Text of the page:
​‘Haunted Sewanee’ Recounts Spectral Tales

by Kevin Cummings, Messenger Staff  Writer

A ghost from the past, a former student who knew Annie Armour when she was University of the South archivist, chats with her at Stirling’s Coffee House on a late September afternoon.
The conversation finished, she moves outside to the porch to give an interview about her new book, “Haunted Sewanee,” which recounts tales of ghostly encounters on the Domain. Armour, who was archivist for 28 years, says she did not believe in ghosts until writing the book, but now feels there are specters that haunt Sewanee.
“There are a lot of stories in there that could be coincidental and not really a ghost,” she says. “But then there are some that just seem so unmistakable.”
About 10 year ago, she started collecting stories of hauntings from people in preparation for a Halloween party. The similarities of some of the tales peaked her interest.
“I just collected so many and then I started getting stories that were the same,” she says, “from people of different generations.”
For instance, one woman, a custodian, told her in the late 2000s that she used to clean McCrady Hall, a dorm on campus, but refused to go there now because she saw a ghost of a girl in a purple dress.
“I had gotten a story about a girl in a purple dress from someone who lived there in the 70s,” Armour says, adding that the custodian had not heard the story.
Armour says many of the people who shared their stories are intelligent and level-headed, not prone to making things up, like an English professor who had an encounter when he was a student living in Hodgson Hall, which used to be a hospital.
“He came up to me and said, ‘Have you ever heard the story of a little girl at Hodgson,’ and my daughter was with me and she said, “Yes, was she looking for her doll?”
“He was like, ‘Well, she was rummaging around in my room looking for something and I actually threw a pillow at her.’ The story was that there was a little girl there who had scarlet fever and you burned all your belongings if you had scarlet fever, and she was looking for her doll,” Armour says.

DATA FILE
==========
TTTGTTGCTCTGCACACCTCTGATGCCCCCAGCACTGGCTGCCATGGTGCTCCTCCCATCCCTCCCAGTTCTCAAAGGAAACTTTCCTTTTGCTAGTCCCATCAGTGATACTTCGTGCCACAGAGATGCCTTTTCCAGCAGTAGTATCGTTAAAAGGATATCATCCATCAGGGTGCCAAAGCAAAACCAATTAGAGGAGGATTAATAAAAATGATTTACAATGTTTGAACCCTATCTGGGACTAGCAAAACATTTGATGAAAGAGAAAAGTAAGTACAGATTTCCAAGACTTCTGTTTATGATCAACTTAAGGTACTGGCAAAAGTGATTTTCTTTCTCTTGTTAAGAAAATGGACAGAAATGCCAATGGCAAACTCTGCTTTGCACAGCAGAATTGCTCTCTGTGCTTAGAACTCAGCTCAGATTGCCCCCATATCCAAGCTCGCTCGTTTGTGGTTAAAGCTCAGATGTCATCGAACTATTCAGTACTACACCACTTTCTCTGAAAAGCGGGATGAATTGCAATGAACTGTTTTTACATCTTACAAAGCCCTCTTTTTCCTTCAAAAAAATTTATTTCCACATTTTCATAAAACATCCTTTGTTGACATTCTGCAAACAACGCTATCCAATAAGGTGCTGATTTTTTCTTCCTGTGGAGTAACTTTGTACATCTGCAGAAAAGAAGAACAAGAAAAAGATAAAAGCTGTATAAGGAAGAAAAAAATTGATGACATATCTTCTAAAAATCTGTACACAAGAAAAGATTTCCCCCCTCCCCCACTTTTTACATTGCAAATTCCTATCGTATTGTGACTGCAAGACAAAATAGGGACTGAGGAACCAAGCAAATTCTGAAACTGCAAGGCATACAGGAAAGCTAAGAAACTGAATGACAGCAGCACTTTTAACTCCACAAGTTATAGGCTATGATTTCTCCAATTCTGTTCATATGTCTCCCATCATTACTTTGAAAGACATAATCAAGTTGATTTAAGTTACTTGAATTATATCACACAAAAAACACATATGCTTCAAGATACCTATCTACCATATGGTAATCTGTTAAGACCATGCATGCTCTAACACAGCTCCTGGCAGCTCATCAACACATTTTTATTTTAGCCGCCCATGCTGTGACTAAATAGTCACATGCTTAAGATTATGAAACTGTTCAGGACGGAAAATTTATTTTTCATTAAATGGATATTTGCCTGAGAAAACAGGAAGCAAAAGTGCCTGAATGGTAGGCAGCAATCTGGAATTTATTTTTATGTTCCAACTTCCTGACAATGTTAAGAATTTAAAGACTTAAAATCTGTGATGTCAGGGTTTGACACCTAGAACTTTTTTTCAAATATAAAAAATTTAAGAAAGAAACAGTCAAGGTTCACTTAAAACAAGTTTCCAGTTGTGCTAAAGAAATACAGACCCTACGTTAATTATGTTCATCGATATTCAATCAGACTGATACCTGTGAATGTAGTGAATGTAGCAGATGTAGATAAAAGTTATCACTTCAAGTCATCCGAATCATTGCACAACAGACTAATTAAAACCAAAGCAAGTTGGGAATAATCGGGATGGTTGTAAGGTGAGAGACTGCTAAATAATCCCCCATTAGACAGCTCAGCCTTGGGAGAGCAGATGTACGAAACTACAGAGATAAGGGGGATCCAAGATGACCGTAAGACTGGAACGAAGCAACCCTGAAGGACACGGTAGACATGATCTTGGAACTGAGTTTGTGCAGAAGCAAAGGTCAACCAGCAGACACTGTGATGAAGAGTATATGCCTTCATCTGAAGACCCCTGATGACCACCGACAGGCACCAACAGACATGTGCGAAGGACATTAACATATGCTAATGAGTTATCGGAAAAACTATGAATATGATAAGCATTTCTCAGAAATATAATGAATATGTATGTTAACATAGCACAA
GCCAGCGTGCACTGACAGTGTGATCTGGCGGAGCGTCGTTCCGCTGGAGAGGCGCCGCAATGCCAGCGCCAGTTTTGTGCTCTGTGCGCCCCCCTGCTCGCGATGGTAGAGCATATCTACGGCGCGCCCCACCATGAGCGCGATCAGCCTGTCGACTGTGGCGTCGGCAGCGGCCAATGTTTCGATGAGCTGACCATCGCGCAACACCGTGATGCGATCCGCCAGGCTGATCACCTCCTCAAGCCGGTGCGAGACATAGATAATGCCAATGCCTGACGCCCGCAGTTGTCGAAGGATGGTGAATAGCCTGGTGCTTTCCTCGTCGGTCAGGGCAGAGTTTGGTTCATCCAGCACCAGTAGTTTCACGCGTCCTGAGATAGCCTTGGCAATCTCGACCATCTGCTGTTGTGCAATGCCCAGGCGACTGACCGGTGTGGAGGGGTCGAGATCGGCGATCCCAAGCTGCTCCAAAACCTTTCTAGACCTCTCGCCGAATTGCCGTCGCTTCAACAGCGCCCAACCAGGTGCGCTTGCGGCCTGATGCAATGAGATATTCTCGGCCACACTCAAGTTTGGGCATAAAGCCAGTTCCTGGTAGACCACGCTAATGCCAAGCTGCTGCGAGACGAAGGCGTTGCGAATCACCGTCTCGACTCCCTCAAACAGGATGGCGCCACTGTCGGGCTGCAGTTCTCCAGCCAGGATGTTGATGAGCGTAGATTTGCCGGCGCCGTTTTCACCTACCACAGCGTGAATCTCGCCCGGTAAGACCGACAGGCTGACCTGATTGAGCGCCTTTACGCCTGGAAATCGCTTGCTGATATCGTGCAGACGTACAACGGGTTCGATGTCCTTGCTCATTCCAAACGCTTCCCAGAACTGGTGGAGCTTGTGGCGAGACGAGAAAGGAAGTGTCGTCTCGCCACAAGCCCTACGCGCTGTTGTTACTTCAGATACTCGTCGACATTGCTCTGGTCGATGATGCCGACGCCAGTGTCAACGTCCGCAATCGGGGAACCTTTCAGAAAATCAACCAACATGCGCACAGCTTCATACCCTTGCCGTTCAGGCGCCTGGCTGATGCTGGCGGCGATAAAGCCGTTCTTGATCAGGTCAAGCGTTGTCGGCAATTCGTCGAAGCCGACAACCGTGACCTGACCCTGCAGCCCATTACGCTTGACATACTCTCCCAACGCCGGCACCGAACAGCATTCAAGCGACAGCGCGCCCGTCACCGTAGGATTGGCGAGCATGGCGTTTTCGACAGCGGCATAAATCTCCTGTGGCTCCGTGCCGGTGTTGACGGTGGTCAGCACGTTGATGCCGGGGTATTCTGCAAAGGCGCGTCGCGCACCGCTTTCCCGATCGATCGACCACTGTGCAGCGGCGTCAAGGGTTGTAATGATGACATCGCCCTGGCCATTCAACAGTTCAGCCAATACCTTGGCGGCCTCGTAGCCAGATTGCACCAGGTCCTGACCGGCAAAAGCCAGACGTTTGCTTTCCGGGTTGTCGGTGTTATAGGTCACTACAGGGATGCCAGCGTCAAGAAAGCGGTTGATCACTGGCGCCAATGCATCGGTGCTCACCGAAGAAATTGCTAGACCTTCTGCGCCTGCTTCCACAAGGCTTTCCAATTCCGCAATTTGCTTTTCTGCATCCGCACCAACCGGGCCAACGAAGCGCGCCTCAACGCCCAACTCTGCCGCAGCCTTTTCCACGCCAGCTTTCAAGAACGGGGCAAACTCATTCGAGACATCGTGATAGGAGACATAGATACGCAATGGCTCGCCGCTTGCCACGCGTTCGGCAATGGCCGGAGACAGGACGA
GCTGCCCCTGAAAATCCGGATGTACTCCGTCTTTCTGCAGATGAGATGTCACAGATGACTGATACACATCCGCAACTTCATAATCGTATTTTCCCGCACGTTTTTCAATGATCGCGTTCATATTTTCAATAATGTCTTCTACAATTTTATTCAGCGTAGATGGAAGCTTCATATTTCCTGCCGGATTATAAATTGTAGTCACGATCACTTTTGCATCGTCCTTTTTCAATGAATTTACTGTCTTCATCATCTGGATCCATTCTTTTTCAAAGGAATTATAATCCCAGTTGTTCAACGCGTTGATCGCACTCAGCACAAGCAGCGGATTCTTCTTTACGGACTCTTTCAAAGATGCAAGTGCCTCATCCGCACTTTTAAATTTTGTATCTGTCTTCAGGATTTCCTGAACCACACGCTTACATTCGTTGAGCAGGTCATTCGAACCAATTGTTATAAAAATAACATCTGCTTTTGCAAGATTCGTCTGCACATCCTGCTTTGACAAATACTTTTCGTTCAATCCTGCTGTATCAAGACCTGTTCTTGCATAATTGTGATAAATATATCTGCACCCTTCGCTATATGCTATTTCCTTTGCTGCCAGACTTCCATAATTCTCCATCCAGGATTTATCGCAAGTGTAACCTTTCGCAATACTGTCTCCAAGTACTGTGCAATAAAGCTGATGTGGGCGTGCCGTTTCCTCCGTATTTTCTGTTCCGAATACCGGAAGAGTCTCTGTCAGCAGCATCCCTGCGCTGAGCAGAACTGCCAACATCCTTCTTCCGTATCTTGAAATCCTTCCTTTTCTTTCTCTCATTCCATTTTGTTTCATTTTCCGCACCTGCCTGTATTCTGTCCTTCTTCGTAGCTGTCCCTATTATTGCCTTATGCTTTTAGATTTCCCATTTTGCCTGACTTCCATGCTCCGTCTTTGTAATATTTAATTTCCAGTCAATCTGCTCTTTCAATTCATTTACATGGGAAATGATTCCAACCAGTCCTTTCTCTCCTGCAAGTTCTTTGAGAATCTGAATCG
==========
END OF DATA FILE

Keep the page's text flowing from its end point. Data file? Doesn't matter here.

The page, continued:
The building on campus that generates the most stories is Tuckaway Hall, a lot of them from one room in particular, she says, including the tale of a student who was mysteriously locked into a room for several hours despite the best efforts of proctors, locksmiths and the fire department.
His story is not in the book, but Vice-Chancellor John McCardell, , has an account of his own. McCardell said there is a tale that “Miss Charlotte” Gailor, daughter of former Vice-Chancellor Thomas Gailor, continues to haunt Chen Hall, where the Gailor house once stood and where the McCardells now live.
“Soon after we moved in, having lost a knob that had been on the top of an antique banjo clock, we asked Leroy McBee to make us a replacement,” McCardell recalled. “We returned from travel, saw the new piece on the clock, assumed Leroy had done it. Several days later, he came by the house, saying he wanted to see the clock before he made the replacement piece—we still do not know how the piece that was there got ‘back’ there and think that Miss Charlotte’s ghost is at least one explanation.”
There are some stories recounted in Armour’s book that actually involve physical contact with a ghost, like a ghoul who pushed someone down the stairs in Johnson Hall, or another where a looming specter appeared ready to attack a student’s sleeping roommate, before appearing over her and holding her down as she struggled to breathe.
Another story involves a student whose bed levitated and then there is even one tale of possession. A priest even tried to calm the spirits at Cleveland Hall.
“In Cleveland dorm they actually had a blessing of a room that was haunted; it didn’t help,” Armour says.
The newest story in “Haunted Sewanee” is from about three years ago, with possibly the oldest tale in the book dating back to the Memorial Cross in the 1950s. Her book also includes stories about the familiar Headless Gownsman, who is said to haunt campus in various incarnations. She includes a poem about the Gownsman from the late 1800s.
Writing the book has made her just a little wary of the dark, but she notes that most of the ghost stories occurred during the day. Indeed, Armour had her own strange experiences at the University Archives building. One day she threw her keys on a table and started doing errands a short distance away in the empty room, but when she turned around to get her keys, the bookshelf keys had been separated from her keychain and perfectly aligned on the table.
“I actually looked around and said, ‘Ok, I know you’re there.’”
Armour will sign copies of her book 1–3 p.m., Saturday, Oct. 7, at the University Book and Supply Store.